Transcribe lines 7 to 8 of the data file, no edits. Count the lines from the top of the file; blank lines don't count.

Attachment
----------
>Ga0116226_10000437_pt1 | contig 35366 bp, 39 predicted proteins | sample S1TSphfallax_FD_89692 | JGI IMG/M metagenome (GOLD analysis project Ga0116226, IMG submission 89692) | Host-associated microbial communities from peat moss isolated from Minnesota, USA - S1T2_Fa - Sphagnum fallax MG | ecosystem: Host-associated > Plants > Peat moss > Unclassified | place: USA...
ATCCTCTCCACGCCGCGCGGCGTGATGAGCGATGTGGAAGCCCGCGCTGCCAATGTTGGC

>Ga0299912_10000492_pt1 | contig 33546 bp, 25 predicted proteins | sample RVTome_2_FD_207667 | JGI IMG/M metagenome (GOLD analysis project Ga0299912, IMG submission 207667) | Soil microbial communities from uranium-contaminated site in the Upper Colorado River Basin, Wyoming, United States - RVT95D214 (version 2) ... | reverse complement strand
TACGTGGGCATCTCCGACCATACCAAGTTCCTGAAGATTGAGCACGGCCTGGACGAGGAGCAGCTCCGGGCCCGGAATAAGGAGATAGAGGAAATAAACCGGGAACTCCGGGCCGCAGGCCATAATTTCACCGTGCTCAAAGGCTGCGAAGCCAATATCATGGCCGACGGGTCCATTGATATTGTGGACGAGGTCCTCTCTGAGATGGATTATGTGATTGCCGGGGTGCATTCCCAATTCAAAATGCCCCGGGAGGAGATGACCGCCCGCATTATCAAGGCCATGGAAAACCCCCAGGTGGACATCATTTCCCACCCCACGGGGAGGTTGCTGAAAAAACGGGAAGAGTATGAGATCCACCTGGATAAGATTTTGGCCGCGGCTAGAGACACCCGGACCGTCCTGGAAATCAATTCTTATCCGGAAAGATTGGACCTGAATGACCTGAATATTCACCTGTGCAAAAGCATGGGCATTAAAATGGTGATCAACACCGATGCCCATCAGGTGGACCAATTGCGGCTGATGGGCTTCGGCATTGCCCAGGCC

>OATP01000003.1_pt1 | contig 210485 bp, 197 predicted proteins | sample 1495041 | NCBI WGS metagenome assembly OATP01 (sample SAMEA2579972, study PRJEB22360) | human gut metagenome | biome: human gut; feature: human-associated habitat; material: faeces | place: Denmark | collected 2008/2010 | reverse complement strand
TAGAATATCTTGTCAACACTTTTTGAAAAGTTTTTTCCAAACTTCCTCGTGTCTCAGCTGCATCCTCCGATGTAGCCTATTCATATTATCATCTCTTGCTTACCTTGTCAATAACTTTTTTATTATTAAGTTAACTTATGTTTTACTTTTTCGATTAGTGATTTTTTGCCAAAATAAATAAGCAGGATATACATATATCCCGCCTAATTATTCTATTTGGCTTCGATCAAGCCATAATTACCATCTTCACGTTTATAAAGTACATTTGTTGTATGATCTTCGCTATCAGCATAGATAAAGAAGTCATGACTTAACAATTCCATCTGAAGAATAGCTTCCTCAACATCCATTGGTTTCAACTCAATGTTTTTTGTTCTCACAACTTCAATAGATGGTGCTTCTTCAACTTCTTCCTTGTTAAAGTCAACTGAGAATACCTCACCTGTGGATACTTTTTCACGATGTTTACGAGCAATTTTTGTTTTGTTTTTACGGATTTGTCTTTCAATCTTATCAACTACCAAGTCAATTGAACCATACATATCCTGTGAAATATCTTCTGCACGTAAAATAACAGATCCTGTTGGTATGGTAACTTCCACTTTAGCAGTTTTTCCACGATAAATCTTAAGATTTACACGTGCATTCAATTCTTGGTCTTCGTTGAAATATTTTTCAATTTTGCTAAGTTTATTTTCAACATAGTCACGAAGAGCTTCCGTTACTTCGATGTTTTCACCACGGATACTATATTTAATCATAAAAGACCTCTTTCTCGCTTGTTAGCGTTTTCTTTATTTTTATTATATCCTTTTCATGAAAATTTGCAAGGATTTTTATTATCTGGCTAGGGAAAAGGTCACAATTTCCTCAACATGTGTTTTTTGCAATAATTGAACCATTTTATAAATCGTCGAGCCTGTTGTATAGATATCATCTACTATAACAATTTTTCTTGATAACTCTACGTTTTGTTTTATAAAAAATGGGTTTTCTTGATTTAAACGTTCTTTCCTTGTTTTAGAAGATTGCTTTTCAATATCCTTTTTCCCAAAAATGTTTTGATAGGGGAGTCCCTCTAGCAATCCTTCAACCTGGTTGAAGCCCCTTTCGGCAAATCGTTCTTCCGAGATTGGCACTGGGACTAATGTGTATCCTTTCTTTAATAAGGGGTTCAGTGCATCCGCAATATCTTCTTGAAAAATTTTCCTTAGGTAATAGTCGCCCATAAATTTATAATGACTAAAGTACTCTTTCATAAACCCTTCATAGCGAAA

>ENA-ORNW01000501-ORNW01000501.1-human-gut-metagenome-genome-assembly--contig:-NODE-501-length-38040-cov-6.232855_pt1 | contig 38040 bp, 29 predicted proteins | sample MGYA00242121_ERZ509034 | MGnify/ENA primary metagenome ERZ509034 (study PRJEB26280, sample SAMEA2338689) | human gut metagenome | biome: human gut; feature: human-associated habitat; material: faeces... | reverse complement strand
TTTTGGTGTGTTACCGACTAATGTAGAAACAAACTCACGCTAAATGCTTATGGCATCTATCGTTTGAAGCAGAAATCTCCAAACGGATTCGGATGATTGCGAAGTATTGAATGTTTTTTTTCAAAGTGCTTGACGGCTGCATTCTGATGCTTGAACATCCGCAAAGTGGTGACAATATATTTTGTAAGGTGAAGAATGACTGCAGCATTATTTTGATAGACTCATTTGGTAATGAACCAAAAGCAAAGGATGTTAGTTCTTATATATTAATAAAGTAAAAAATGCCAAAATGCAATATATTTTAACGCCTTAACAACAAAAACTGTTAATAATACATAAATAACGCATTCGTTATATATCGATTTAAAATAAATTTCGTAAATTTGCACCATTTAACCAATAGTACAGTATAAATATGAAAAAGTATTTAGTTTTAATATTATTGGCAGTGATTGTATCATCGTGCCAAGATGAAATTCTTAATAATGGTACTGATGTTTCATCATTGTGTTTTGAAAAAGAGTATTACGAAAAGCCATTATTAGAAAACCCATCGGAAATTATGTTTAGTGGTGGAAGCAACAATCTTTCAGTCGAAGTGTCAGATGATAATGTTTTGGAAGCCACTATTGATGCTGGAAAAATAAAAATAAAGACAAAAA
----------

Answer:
>ENA-ORNW01000501-ORNW01000501.1-human-gut-metagenome-genome-assembly--contig:-NODE-501-length-38040-cov-6.232855_pt1 | contig 38040 bp, 29 predicted proteins | sample MGYA00242121_ERZ509034 | MGnify/ENA primary metagenome ERZ509034 (study PRJEB26280, sample SAMEA2338689) | human gut metagenome | biome: human gut; feature: human-associated habitat; material: faeces... | reverse complement strand
TTTTGGTGTGTTACCGACTAATGTAGAAACAAACTCACGCTAAATGCTTATGGCATCTATCGTTTGAAGCAGAAATCTCCAAACGGATTCGGATGATTGCGAAGTATTGAATGTTTTTTTTCAAAGTGCTTGACGGCTGCATTCTGATGCTTGAACATCCGCAAAGTGGTGACAATATATTTTGTAAGGTGAAGAATGACTGCAGCATTATTTTGATAGACTCATTTGGTAATGAACCAAAAGCAAAGGATGTTAGTTCTTATATATTAATAAAGTAAAAAATGCCAAAATGCAATATATTTTAACGCCTTAACAACAAAAACTGTTAATAATACATAAATAACGCATTCGTTATATATCGATTTAAAATAAATTTCGTAAATTTGCACCATTTAACCAATAGTACAGTATAAATATGAAAAAGTATTTAGTTTTAATATTATTGGCAGTGATTGTATCATCGTGCCAAGATGAAATTCTTAATAATGGTACTGATGTTTCATCATTGTGTTTTGAAAAAGAGTATTACGAAAAGCCATTATTAGAAAACCCATCGGAAATTATGTTTAGTGGTGGAAGCAACAATCTTTCAGTCGAAGTGTCAGATGATAATGTTTTGGAAGCCACTATTGATGCTGGAAAAATAAAAATAAAGACAAAAA